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Virginia Institute of Marine Science
Paula Hill and Steve Nelson, editors.
Toward a Sustainable Coastal Watershed: The Chesapeake Experiment. Proceedings of a Conference 1-3 June 1994. Norfolk, VA
Chesapeake Research Consortium
Chesapeake Research Consortium Publication No. 149
Between 1930 and 1939, average annual landings of Crassostrea virginica from Chesapeake Bay was 32 million pounds (meat weight). During the period 1980-88, average annual landings declined to 14.6 million pounds. In 1990, landings declined to less than 3 million pounds of meats. It has been this consistent downward trend in landings, particularly since 1983, that has concerned that National Marine Fisheries Service, various state agencies, and members of the oyster industry. In response to declining harvests, the National Oceanic Atmospheric Administration Sea Grant Program in cooperation with the National Marine Fisheries Service and various state agencies and sea grant programs developed A Plan Addressing the Restoration of the American Oyster Industry. The plan recommends that roughly $3 million annually allocated between 1991 and 1995 for research dedicated to restoring the oyster industry. A proposed $15 million budget raises two important issues that must be addressed: (1) should the industry be revitalized, and (2) if so, what needs to be done. In this paper, we offer that revitalization depends upon the marketability of oysters. A nationwide survey of wholesalers conducted in 1992 suggests that consumer demand for oysters has dramatically declined. Alternatively, oysters may be nearing the end of their product life cycle or going the way of the Edsel, IBM personal computer, or Yugo. Industry revitalization efforts, therefore, must be closely linked to, at least, a generic marketing campaign directed at restoring consumer confidence in oyster products. We conclude, however, that resource enhancement efforts based on bio-remediation goals (enhancing water quality and decreasing the population of jellyfish) may be warranted, and enhancement activities rather than industry revitalization efforts should be the focus of a national research program.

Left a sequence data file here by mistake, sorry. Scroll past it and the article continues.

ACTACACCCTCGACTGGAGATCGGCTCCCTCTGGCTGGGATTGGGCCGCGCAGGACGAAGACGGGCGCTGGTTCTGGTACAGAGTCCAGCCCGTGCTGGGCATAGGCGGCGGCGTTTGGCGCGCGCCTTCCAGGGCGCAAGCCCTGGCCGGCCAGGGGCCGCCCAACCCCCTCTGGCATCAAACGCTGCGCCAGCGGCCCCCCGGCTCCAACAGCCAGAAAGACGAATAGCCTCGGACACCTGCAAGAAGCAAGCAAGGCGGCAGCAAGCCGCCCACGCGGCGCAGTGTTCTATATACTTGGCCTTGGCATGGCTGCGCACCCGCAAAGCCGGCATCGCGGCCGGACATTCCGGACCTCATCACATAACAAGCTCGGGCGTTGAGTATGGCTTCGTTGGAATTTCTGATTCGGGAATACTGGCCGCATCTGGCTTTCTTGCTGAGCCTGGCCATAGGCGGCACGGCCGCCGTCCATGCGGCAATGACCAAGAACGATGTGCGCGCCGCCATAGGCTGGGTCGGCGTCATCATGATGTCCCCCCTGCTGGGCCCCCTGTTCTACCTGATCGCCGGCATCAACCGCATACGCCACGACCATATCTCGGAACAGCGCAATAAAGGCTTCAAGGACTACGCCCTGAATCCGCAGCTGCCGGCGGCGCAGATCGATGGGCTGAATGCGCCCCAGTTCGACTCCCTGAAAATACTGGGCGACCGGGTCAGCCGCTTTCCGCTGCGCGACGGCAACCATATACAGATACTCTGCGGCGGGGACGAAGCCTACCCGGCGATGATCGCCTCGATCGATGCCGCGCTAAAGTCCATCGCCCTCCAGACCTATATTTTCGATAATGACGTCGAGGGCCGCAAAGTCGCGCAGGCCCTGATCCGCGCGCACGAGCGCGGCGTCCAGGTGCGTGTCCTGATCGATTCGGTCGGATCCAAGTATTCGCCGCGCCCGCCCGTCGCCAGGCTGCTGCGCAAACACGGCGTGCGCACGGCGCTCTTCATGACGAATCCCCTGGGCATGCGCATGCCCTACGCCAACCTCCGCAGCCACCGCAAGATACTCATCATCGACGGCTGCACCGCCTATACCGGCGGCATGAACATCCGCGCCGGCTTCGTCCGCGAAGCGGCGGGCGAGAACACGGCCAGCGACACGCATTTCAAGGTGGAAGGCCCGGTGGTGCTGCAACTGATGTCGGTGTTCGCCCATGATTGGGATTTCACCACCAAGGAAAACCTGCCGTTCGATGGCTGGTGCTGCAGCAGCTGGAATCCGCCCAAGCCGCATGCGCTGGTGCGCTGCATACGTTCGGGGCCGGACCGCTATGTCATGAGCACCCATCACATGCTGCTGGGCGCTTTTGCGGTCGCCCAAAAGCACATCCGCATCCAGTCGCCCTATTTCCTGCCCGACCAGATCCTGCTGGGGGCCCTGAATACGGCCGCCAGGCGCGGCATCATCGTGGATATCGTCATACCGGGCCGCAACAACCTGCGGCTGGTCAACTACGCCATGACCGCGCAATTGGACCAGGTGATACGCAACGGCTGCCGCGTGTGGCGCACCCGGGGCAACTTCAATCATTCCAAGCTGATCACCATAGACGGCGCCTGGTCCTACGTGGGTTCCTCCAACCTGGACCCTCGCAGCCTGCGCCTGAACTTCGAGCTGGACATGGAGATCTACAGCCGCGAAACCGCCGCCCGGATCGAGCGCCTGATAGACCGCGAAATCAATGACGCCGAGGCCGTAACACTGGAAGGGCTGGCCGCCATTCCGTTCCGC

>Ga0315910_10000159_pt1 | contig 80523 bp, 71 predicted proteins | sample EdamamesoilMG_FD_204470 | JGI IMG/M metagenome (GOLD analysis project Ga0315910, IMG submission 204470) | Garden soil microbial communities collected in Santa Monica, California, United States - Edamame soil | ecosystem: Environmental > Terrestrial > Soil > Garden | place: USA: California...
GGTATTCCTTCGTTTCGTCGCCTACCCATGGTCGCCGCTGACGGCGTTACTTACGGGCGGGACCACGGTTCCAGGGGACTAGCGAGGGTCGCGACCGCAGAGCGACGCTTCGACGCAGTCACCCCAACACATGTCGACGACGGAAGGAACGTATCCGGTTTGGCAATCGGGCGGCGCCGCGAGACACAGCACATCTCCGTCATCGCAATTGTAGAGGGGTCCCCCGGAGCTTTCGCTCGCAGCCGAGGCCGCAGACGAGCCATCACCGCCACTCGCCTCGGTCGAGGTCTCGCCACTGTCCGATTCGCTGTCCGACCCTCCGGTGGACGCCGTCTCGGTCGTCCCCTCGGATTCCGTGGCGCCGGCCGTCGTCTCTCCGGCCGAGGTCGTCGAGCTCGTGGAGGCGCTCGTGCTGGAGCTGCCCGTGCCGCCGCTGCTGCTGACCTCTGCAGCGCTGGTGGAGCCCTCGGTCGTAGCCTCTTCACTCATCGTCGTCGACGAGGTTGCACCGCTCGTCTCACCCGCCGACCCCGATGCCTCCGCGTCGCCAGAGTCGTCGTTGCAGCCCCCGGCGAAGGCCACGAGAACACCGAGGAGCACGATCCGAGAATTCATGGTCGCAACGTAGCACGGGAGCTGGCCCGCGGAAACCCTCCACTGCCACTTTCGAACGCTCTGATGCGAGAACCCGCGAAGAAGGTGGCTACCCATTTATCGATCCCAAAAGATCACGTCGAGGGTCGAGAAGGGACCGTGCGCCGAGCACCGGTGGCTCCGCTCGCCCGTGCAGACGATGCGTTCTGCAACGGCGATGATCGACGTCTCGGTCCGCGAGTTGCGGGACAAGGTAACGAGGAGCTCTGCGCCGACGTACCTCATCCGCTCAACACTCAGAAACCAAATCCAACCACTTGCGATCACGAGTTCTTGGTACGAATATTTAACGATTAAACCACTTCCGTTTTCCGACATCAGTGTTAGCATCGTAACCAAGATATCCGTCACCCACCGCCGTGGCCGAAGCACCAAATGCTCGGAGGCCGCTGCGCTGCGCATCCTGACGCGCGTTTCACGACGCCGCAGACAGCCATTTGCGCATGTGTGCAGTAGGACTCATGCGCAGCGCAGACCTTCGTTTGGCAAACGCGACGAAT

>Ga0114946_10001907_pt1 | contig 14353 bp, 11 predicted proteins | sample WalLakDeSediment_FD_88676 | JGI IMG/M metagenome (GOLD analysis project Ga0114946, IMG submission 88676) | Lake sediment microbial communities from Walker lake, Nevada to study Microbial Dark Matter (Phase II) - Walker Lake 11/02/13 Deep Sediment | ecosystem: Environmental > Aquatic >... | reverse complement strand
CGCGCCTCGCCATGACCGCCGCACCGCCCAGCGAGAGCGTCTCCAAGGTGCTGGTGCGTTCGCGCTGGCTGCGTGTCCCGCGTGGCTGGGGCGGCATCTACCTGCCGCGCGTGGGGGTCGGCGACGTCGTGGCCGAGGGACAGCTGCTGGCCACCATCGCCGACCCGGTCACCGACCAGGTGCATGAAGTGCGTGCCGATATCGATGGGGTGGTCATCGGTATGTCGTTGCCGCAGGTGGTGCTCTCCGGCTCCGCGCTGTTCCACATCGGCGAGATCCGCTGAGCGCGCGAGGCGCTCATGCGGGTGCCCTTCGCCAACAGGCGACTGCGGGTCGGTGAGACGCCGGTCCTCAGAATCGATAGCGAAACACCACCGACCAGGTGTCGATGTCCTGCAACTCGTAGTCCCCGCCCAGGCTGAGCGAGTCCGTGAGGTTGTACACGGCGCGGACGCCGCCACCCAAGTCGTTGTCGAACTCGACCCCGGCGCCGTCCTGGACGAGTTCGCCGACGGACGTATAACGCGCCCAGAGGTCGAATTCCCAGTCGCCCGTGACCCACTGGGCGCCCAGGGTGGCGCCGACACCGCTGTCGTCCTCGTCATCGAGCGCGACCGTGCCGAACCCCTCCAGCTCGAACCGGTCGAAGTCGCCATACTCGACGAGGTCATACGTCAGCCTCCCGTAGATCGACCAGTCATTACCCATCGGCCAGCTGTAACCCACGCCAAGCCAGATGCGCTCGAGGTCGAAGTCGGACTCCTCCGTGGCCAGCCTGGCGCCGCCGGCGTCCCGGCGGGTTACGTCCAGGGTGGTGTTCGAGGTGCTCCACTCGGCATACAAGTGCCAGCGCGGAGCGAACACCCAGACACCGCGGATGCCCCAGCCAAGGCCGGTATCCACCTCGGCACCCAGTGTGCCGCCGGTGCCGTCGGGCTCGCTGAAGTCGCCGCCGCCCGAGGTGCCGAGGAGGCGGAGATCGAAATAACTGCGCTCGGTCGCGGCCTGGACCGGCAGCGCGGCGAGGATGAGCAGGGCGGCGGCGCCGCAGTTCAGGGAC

Kirkley, James E. and Lipton, Douglas, "Economic Aspects Of The Chesapeake Bay Oyster Fishery: Problems And The Future Or Should The Industry Be Revitalized?" (1995). VIMS Books and Book Chapters. 46.